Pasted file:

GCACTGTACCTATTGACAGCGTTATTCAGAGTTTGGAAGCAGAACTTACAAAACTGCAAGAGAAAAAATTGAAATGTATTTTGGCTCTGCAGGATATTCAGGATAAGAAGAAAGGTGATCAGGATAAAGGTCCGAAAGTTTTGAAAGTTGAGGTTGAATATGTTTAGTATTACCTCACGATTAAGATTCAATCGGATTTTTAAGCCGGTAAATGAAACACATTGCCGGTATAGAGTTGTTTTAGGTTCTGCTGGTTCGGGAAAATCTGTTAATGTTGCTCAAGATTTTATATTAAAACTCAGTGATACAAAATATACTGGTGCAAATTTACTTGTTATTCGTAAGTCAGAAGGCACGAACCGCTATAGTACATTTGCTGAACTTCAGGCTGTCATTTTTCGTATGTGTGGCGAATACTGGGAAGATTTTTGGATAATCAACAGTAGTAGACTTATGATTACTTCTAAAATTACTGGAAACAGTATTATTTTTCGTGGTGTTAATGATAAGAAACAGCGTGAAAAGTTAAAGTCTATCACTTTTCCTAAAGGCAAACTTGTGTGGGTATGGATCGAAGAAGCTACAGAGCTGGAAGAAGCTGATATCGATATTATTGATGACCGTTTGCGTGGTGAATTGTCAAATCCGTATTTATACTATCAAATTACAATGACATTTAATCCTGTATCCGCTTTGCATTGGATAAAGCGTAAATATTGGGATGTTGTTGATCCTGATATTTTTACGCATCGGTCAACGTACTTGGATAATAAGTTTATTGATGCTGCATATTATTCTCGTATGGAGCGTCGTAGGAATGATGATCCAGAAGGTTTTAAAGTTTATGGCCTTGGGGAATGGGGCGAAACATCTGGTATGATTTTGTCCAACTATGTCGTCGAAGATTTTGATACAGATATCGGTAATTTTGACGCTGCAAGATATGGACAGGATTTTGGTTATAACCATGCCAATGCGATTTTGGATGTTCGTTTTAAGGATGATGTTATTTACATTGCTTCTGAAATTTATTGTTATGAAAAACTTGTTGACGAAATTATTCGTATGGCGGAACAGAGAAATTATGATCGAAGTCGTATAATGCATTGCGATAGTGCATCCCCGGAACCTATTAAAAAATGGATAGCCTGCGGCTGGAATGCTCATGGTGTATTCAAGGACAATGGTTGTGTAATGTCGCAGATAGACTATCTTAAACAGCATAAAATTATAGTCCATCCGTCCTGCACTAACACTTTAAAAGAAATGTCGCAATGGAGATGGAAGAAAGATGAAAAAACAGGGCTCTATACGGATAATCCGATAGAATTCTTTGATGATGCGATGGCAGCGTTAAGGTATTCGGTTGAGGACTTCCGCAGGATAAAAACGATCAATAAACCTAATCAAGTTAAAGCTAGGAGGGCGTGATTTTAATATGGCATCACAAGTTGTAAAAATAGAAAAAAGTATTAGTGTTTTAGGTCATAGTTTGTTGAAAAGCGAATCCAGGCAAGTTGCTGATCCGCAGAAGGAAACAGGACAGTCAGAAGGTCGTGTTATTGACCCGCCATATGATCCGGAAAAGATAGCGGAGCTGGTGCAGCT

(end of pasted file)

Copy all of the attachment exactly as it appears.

GCACTGTACCTATTGACAGCGTTATTCAGAGTTTGGAAGCAGAACTTACAAAACTGCAAGAGAAAAAATTGAAATGTATTTTGGCTCTGCAGGATATTCAGGATAAGAAGAAAGGTGATCAGGATAAAGGTCCGAAAGTTTTGAAAGTTGAGGTTGAATATGTTTAGTATTACCTCACGATTAAGATTCAATCGGATTTTTAAGCCGGTAAATGAAACACATTGCCGGTATAGAGTTGTTTTAGGTTCTGCTGGTTCGGGAAAATCTGTTAATGTTGCTCAAGATTTTATATTAAAACTCAGTGATACAAAATATACTGGTGCAAATTTACTTGTTATTCGTAAGTCAGAAGGCACGAACCGCTATAGTACATTTGCTGAACTTCAGGCTGTCATTTTTCGTATGTGTGGCGAATACTGGGAAGATTTTTGGATAATCAACAGTAGTAGACTTATGATTACTTCTAAAATTACTGGAAACAGTATTATTTTTCGTGGTGTTAATGATAAGAAACAGCGTGAAAAGTTAAAGTCTATCACTTTTCCTAAAGGCAAACTTGTGTGGGTATGGATCGAAGAAGCTACAGAGCTGGAAGAAGCTGATATCGATATTATTGATGACCGTTTGCGTGGTGAATTGTCAAATCCGTATTTATACTATCAAATTACAATGACATTTAATCCTGTATCCGCTTTGCATTGGATAAAGCGTAAATATTGGGATGTTGTTGATCCTGATATTTTTACGCATCGGTCAACGTACTTGGATAATAAGTTTATTGATGCTGCATATTATTCTCGTATGGAGCGTCGTAGGAATGATGATCCAGAAGGTTTTAAAGTTTATGGCCTTGGGGAATGGGGCGAAACATCTGGTATGATTTTGTCCAACTATGTCGTCGAAGATTTTGATACAGATATCGGTAATTTTGACGCTGCAAGATATGGACAGGATTTTGGTTATAACCATGCCAATGCGATTTTGGATGTTCGTTTTAAGGATGATGTTATTTACATTGCTTCTGAAATTTATTGTTATGAAAAACTTGTTGACGAAATTATTCGTATGGCGGAACAGAGAAATTATGATCGAAGTCGTATAATGCATTGCGATAGTGCATCCCCGGAACCTATTAAAAAATGGATAGCCTGCGGCTGGAATGCTCATGGTGTATTCAAGGACAATGGTTGTGTAATGTCGCAGATAGACTATCTTAAACAGCATAAAATTATAGTCCATCCGTCCTGCACTAACACTTTAAAAGAAATGTCGCAATGGAGATGGAAGAAAGATGAAAAAACAGGGCTCTATACGGATAATCCGATAGAATTCTTTGATGATGCGATGGCAGCGTTAAGGTATTCGGTTGAGGACTTCCGCAGGATAAAAACGATCAATAAACCTAATCAAGTTAAAGCTAGGAGGGCGTGATTTTAATATGGCATCACAAGTTGTAAAAATAGAAAAAAGTATTAGTGTTTTAGGTCATAGTTTGTTGAAAAGCGAATCCAGGCAAGTTGCTGATCCGCAGAAGGAAACAGGACAGTCAGAAGGTCGTGTTATTGACCCGCCATATGATCCGGAAAAGATAGCGGAGCTGGTGCAGCT